What Is Follow-Up Like With An ICD?

After an ICD is implanted, the doctor will see the patient in four to six weeks to make sure the surgical site is fully healed. Long-term follow-up usually requires office visits two to four times per year. During all these visits, the ICD is wirelessly "interrogated" using the programmer. This interrogation gives the doctor vital information on how the ICD is functioning, the status of its battery, the status of the leads and whether and how often the ICD has needed to deliver therapy - both pacing therapy and shocking therapy.

Many modern ICDs have the capacity to wirelessly send this kind of information to the doctor from home, through the Internet. This "remote interrogation" feature allows the doctor to evaluate a person’s ICD whenever needed, without requiring the patient to come to the office.

A Word From Verywell

ICDs are designed to monitor your heart rhythm continuously, and if a potentially lethal cardiac arrhythmia occurs, to automatically deliver life-saving treatment. For people who are at particularly high risk for sudden death, ICDs should be strongly considered.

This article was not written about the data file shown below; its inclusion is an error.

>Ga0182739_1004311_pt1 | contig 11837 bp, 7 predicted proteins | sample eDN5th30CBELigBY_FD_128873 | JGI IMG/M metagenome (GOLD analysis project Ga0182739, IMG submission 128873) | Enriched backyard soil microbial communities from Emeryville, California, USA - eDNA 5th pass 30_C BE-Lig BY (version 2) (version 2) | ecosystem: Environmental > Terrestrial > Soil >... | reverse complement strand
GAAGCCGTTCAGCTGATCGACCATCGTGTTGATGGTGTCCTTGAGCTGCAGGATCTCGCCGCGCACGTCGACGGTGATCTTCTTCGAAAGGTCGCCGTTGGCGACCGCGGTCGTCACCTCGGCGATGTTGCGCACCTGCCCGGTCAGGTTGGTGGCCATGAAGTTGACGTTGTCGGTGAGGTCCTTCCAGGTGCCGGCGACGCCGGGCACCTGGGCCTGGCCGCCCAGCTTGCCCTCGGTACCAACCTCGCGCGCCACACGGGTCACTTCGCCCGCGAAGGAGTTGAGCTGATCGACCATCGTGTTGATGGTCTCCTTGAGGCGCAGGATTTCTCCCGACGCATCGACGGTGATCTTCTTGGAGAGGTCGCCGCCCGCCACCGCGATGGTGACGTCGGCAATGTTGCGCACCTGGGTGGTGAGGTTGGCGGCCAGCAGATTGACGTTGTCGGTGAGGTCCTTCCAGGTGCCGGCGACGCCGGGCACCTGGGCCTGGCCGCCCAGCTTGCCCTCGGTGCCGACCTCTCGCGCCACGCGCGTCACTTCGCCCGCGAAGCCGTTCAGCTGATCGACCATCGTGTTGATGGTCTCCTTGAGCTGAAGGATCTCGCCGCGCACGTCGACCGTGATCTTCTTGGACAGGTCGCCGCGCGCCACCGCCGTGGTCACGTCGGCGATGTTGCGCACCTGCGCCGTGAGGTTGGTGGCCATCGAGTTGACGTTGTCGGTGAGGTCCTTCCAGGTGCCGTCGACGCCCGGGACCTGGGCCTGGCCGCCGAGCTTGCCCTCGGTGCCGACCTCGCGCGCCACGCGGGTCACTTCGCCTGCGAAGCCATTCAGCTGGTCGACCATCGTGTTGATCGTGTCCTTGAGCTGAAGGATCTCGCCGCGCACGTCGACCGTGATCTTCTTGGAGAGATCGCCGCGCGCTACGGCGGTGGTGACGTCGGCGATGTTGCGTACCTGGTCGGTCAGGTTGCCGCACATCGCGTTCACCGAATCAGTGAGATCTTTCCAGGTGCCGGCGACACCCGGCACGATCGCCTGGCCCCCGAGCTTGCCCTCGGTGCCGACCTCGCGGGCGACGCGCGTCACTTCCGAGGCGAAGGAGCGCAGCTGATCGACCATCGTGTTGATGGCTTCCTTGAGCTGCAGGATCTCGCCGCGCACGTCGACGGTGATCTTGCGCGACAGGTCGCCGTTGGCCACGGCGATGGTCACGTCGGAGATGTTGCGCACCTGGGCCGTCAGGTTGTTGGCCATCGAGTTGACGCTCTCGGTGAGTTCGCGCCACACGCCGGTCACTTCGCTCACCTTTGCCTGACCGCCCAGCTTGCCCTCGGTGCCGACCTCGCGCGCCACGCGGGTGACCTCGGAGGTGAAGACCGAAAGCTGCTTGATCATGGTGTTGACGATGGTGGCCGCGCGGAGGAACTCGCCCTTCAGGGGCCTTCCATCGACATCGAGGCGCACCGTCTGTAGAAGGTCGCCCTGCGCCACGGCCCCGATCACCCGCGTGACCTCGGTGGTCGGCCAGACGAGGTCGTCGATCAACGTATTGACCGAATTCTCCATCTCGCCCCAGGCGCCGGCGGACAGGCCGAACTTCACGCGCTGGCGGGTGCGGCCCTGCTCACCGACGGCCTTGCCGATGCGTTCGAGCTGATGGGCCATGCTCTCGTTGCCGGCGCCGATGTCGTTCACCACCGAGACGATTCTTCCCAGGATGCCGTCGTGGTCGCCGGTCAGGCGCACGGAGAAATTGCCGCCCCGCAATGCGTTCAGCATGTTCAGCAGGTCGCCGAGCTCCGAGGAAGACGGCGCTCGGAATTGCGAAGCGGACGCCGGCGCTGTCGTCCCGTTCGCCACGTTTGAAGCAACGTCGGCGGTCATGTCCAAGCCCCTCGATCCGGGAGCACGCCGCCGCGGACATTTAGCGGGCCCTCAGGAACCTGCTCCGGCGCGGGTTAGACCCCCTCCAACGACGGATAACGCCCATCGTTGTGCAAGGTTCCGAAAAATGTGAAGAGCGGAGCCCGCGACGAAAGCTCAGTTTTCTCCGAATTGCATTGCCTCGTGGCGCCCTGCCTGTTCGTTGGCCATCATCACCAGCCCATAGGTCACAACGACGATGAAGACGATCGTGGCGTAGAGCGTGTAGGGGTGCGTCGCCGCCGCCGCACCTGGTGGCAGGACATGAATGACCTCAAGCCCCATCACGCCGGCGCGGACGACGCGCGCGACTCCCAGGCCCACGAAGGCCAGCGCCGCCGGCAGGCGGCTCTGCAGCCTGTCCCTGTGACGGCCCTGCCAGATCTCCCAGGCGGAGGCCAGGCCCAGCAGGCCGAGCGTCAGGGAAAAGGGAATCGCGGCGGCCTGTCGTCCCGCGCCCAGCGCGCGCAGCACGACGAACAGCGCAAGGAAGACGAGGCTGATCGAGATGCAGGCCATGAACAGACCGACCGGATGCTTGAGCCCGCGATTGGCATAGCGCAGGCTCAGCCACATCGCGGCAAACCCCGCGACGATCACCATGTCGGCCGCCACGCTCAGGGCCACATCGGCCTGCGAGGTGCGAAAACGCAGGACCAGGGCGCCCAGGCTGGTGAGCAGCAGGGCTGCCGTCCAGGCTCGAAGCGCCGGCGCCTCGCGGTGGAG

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Article Sources

  • Al-Khatib SM, Stevenson WG, Ackerman MJ, et al. 2017 AHA/ACC/HRS Guideline for Management of Patients With Ventricular Arrhythmias and the Prevention of Sudden Cardiac Death: A Report of the American College of Cardiology/American Heart Association Task Force on Clinical Practice Guidelines and the Heart Rhythm Society. J Am Coll Cardiol 2018; 72:e91.


  • Wilkoff BL, Fauchier L, Stiles MK, et al. 2015 HRS/EHRA/APHRS/SOLAECE Expert Consensus Statement on Optimal Implantable Cardioverter-Defibrillator Programming and Testing. Heart Rhythm 2016; 13:e50.

  • Russo AM, Stainback RF, Bailey SR, et al. ACCF/HRS/AHA/ASE/HFSA/SCAI/SCCT/SCMR 2013 appropriate use criteria for implantable cardioverter-defibrillators and cardiac resynchronization therapy: a report of the American College of Cardiology Foundation appropriate use criteria task force, Heart Rhythm Society, American Heart Association, American Society of Echocardiography, Heart Failure Society of America, Society for Cardiovascular Angiography and Interventions, Society of Cardiovascular Computed Tomography, and Society for Cardiovascular Magnetic Resonance. J Am Coll Cardiol 2013; 61:1318.